"It's a stunning decision. That hearing is the one event that has been public as far back as anyone can remember, even when every other hearing has been closed," said Steven Aftergood, director of the Federation of American Scientists' Project on Government Secrecy. "It's a strange choice by the chairman."

But maybe not that strange, given Burr's stated aversion to open hearings. In recent years, the worldwide threats hearing has provided a valuable platform for lawmakers to hint publicly at abuses occurring behind the "classified" veil -- a tactic for which Burr has criticized his colleagues.

Under his watch, he promised, they wouldn't get the opportunity.

But the decision to move the threats hearing behind closed doors won’t necessarily compromise oversight. Instead, Burr’s vision for public hearings will give more time for each spy agency head to speak in unclassified settings -- instead of cramming all of the intelligence chiefs into one public hearing.

“Let’s talk about each individual agency, where you’ve got one agency for two hours in an open session, talking about everything they can do in an unclass’ed situation,” Burr said Tuesday afternoon, explaining his decision. "I think there’s much more transparency that you get that way than one time a year, having a worldwide threats hearing.”

During Feinstein's last six years chairing the committee, individual agency heads rarely appeared in open session, except for nominations and the crowded threats hearing.

Burr reiterated his intention to hold quarterly hearings focusing on individual intelligence agencies He said the remaining three hearings this year will likely focus on the National Security Agency, CIA and Defense Intelligence Agency.

"I think we're able to get some deeper information in this setting," Intelligence panel member Sen. Angus King (I-Maine) said, noting that the Senate Armed Services panel had its own closed meeting with the intelligence heads Tuesday morning.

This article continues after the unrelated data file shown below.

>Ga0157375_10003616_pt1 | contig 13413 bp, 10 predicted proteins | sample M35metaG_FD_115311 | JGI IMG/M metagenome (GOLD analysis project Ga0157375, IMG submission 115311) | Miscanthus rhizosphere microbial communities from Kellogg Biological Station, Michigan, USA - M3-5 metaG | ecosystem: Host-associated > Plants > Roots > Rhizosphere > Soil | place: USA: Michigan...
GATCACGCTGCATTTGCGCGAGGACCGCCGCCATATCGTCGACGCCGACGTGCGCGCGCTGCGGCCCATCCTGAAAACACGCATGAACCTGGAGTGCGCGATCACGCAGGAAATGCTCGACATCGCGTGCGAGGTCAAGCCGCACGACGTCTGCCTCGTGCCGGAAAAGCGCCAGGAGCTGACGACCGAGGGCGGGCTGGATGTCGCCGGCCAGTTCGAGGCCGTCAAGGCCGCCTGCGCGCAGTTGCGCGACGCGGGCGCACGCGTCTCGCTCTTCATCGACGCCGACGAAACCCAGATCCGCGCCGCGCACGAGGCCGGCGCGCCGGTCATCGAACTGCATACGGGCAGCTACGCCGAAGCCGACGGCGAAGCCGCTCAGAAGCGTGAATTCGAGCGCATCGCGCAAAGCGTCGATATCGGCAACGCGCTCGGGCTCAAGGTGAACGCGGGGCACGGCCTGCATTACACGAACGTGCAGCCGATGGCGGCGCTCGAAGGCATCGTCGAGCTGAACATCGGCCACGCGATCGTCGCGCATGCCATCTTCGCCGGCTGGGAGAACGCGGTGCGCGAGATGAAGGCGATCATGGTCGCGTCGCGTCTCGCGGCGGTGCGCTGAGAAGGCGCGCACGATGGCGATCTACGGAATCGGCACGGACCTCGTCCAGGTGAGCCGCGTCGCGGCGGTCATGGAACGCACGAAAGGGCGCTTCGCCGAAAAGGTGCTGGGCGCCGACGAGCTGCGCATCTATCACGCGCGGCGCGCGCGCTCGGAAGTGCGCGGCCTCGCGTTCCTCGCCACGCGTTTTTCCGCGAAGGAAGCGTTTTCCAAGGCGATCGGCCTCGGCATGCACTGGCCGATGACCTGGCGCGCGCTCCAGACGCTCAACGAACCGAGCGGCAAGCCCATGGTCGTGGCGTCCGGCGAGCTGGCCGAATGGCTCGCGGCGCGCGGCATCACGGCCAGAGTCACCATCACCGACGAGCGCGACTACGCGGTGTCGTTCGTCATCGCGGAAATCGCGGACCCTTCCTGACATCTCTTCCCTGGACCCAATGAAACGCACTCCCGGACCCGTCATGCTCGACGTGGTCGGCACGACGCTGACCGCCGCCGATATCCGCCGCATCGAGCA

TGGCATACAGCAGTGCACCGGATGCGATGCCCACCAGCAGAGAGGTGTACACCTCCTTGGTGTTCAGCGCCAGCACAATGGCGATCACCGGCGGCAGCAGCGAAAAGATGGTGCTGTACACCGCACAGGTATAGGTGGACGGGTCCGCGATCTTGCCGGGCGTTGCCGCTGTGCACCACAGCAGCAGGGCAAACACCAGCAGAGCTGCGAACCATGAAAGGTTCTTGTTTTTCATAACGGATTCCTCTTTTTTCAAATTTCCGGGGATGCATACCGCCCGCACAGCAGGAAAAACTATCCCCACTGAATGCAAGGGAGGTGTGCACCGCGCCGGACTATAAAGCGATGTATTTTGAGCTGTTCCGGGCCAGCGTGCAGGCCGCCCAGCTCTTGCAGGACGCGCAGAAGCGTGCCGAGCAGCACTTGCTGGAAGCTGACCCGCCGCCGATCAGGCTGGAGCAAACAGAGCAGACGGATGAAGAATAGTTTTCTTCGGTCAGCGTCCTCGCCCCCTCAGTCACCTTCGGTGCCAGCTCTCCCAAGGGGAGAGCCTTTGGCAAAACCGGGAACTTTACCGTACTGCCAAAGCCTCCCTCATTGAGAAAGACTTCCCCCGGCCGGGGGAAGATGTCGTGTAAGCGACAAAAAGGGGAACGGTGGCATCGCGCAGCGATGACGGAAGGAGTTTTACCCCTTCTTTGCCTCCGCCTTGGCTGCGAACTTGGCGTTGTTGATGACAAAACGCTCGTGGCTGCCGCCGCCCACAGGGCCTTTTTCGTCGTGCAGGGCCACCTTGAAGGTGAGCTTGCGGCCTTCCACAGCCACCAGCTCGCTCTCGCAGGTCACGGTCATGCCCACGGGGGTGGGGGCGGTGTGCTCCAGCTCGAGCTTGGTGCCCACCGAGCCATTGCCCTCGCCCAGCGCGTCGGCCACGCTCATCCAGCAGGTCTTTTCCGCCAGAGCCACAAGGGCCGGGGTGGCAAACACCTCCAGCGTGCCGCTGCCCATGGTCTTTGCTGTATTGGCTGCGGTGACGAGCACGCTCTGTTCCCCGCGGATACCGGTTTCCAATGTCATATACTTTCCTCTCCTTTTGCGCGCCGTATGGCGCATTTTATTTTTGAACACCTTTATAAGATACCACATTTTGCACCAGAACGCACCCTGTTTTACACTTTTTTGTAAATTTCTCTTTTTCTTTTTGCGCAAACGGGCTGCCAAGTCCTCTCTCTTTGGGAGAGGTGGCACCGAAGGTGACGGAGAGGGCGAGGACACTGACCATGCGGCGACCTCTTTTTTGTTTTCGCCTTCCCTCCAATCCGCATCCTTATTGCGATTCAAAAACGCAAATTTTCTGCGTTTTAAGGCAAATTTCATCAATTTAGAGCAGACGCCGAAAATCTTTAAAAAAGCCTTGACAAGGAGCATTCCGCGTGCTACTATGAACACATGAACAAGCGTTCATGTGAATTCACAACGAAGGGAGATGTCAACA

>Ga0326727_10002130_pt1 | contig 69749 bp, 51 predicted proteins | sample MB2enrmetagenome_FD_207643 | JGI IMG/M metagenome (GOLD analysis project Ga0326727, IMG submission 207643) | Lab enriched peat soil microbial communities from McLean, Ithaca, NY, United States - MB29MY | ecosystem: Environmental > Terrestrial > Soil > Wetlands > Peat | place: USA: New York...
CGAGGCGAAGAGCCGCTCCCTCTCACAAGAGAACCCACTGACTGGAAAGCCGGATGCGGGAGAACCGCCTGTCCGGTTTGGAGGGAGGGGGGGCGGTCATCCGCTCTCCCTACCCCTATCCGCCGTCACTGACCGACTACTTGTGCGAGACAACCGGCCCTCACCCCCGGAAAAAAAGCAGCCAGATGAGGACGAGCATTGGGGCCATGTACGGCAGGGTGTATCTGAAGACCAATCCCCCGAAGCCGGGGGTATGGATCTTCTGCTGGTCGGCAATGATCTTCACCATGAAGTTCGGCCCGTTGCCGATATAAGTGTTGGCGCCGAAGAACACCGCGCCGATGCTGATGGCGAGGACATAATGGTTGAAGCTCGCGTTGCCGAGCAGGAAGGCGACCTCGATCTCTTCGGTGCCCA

“Open hearings are a critical part of effective oversight. When intelligence officials mislead the public or refuse to answer questions in closed session, open hearings are one of the rare opportunities that senators have to hold them accountable," said panel member Sen. Ron Wyden (D-Ore.), who has often asked the probing public questions of intelligence leaders. "It's obviously imperative to ask questions in a way that safeguards properly classified information, which is why my staff and I often spend weeks crafting questions for open hearings and frequently send them to intelligence officials in advance so that they have an opportunity to raise any concerns or objections.”

Aftergood said he didn't understand why Burr would risk the public furor just to keep secret the discussions at the generally harmless hearing.

"The threat hearing has always had an element of generality ... so that it wouldn't pose any kind of compromise to intelligence," Aftergood said, pointing out that the open hearing in years past has routinely been followed by a closed session at which lawmakers and intelligence leaders can speak more candidly.

But the open portion of the hearing served a more practical purpose of letting the American people know that someone, at least, was watching the watchmen.

"Why on earth anyone would want that closed is hard to imagine," Aftergood said.

This article has been updated to include additional comments from Burr and comments from Wyden.